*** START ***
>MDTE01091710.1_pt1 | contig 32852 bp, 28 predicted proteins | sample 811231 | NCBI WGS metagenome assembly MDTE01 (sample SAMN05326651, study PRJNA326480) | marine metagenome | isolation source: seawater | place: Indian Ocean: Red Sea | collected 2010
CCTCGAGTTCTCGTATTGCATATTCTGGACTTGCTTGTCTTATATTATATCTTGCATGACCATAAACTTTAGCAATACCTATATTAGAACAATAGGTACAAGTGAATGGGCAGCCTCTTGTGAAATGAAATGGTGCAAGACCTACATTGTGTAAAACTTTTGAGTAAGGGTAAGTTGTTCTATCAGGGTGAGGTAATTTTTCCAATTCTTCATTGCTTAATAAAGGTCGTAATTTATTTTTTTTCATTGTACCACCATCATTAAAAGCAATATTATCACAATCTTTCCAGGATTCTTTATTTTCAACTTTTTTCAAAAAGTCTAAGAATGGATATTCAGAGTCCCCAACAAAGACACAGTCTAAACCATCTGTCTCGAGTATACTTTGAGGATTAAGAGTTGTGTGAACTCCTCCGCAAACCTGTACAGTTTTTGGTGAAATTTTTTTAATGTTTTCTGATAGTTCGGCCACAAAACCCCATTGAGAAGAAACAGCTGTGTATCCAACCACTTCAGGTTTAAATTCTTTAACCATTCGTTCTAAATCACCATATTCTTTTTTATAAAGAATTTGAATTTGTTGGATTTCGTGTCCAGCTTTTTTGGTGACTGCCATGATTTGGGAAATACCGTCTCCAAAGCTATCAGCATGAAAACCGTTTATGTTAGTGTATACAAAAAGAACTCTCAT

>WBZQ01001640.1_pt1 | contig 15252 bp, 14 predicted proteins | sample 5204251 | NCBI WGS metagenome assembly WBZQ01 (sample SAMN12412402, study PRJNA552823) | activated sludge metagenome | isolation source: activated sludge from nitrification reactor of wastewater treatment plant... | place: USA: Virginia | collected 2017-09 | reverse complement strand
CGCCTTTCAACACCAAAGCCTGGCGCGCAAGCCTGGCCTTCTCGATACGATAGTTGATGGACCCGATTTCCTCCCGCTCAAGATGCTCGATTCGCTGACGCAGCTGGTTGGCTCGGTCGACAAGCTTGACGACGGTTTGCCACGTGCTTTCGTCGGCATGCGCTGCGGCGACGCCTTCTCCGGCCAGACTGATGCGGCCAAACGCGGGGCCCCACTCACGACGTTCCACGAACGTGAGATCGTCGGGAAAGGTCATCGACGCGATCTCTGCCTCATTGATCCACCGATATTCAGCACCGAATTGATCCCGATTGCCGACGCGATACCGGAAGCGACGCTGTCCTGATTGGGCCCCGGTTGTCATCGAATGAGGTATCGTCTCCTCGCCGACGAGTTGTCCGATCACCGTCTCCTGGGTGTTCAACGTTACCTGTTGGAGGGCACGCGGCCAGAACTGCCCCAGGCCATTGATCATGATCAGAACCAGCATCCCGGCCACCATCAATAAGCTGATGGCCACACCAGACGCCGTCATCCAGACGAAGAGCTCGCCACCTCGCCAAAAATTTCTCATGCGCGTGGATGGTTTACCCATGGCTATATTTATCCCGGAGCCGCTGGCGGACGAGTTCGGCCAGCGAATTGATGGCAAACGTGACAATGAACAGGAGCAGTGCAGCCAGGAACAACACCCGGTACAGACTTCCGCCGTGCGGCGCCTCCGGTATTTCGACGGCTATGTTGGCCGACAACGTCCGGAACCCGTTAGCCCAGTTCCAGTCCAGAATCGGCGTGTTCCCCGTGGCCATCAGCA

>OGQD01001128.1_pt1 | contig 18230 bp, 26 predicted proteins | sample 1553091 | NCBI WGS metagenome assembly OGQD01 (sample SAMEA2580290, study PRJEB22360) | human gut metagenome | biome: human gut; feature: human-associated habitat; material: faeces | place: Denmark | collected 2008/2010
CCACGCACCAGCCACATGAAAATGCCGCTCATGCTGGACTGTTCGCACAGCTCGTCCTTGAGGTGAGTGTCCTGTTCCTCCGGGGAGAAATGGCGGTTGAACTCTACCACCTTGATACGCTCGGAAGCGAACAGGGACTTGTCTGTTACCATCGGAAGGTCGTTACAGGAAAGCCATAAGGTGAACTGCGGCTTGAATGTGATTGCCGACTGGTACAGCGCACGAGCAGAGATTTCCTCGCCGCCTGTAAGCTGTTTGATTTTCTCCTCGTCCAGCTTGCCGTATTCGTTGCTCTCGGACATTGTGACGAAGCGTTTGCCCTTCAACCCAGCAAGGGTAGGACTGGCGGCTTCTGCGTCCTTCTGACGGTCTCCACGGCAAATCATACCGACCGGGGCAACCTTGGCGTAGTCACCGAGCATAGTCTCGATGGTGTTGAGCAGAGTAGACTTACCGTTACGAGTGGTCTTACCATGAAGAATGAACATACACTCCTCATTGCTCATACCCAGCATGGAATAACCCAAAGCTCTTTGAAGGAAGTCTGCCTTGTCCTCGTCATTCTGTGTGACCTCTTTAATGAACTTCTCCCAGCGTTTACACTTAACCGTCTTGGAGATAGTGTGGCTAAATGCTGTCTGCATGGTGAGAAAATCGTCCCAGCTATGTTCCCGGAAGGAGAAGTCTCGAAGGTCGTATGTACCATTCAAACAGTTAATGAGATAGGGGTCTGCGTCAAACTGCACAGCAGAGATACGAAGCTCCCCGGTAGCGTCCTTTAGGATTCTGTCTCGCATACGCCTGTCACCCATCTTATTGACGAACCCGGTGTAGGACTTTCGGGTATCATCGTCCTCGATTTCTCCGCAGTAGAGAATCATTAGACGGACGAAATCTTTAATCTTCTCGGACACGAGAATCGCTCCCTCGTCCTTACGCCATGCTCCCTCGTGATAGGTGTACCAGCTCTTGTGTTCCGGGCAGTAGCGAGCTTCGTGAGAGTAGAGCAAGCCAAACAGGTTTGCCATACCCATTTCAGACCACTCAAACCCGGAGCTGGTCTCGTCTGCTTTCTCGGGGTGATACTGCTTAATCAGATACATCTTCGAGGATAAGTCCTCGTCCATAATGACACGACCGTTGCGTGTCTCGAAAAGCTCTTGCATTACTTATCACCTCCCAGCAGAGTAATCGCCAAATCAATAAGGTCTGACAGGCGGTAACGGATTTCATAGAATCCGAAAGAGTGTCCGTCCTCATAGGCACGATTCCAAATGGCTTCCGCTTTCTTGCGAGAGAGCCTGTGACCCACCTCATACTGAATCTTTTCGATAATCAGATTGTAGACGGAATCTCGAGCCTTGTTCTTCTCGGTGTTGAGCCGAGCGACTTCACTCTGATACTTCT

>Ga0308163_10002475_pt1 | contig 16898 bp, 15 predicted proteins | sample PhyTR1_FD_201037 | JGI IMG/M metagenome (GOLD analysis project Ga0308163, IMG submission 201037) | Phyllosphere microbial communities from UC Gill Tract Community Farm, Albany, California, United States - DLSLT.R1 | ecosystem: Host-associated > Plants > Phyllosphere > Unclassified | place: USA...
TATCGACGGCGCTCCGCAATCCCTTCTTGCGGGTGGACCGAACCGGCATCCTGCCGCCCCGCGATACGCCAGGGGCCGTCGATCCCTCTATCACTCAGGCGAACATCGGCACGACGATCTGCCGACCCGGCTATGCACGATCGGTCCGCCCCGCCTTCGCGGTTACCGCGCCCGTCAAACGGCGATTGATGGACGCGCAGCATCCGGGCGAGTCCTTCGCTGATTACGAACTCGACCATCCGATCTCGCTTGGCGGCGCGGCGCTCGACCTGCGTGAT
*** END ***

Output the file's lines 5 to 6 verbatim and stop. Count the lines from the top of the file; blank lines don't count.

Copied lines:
>OGQD01001128.1_pt1 | contig 18230 bp, 26 predicted proteins | sample 1553091 | NCBI WGS metagenome assembly OGQD01 (sample SAMEA2580290, study PRJEB22360) | human gut metagenome | biome: human gut; feature: human-associated habitat; material: faeces | place: Denmark | collected 2008/2010
CCACGCACCAGCCACATGAAAATGCCGCTCATGCTGGACTGTTCGCACAGCTCGTCCTTGAGGTGAGTGTCCTGTTCCTCCGGGGAGAAATGGCGGTTGAACTCTACCACCTTGATACGCTCGGAAGCGAACAGGGACTTGTCTGTTACCATCGGAAGGTCGTTACAGGAAAGCCATAAGGTGAACTGCGGCTTGAATGTGATTGCCGACTGGTACAGCGCACGAGCAGAGATTTCCTCGCCGCCTGTAAGCTGTTTGATTTTCTCCTCGTCCAGCTTGCCGTATTCGTTGCTCTCGGACATTGTGACGAAGCGTTTGCCCTTCAACCCAGCAAGGGTAGGACTGGCGGCTTCTGCGTCCTTCTGACGGTCTCCACGGCAAATCATACCGACCGGGGCAACCTTGGCGTAGTCACCGAGCATAGTCTCGATGGTGTTGAGCAGAGTAGACTTACCGTTACGAGTGGTCTTACCATGAAGAATGAACATACACTCCTCATTGCTCATACCCAGCATGGAATAACCCAAAGCTCTTTGAAGGAAGTCTGCCTTGTCCTCGTCATTCTGTGTGACCTCTTTAATGAACTTCTCCCAGCGTTTACACTTAACCGTCTTGGAGATAGTGTGGCTAAATGCTGTCTGCATGGTGAGAAAATCGTCCCAGCTATGTTCCCGGAAGGAGAAGTCTCGAAGGTCGTATGTACCATTCAAACAGTTAATGAGATAGGGGTCTGCGTCAAACTGCACAGCAGAGATACGAAGCTCCCCGGTAGCGTCCTTTAGGATTCTGTCTCGCATACGCCTGTCACCCATCTTATTGACGAACCCGGTGTAGGACTTTCGGGTATCATCGTCCTCGATTTCTCCGCAGTAGAGAATCATTAGACGGACGAAATCTTTAATCTTCTCGGACACGAGAATCGCTCCCTCGTCCTTACGCCATGCTCCCTCGTGATAGGTGTACCAGCTCTTGTGTTCCGGGCAGTAGCGAGCTTCGTGAGAGTAGAGCAAGCCAAACAGGTTTGCCATACCCATTTCAGACCACTCAAACCCGGAGCTGGTCTCGTCTGCTTTCTCGGGGTGATACTGCTTAATCAGATACATCTTCGAGGATAAGTCCTCGTCCATAATGACACGACCGTTGCGTGTCTCGAAAAGCTCTTGCATTACTTATCACCTCCCAGCAGAGTAATCGCCAAATCAATAAGGTCTGACAGGCGGTAACGGATTTCATAGAATCCGAAAGAGTGTCCGTCCTCATAGGCACGATTCCAAATGGCTTCCGCTTTCTTGCGAGAGAGCCTGTGACCCACCTCATACTGAATCTTTTCGATAATCAGATTGTAGACGGAATCTCGAGCCTTGTTCTTCTCGGTGTTGAGCCGAGCGACTTCACTCTGATACTTCT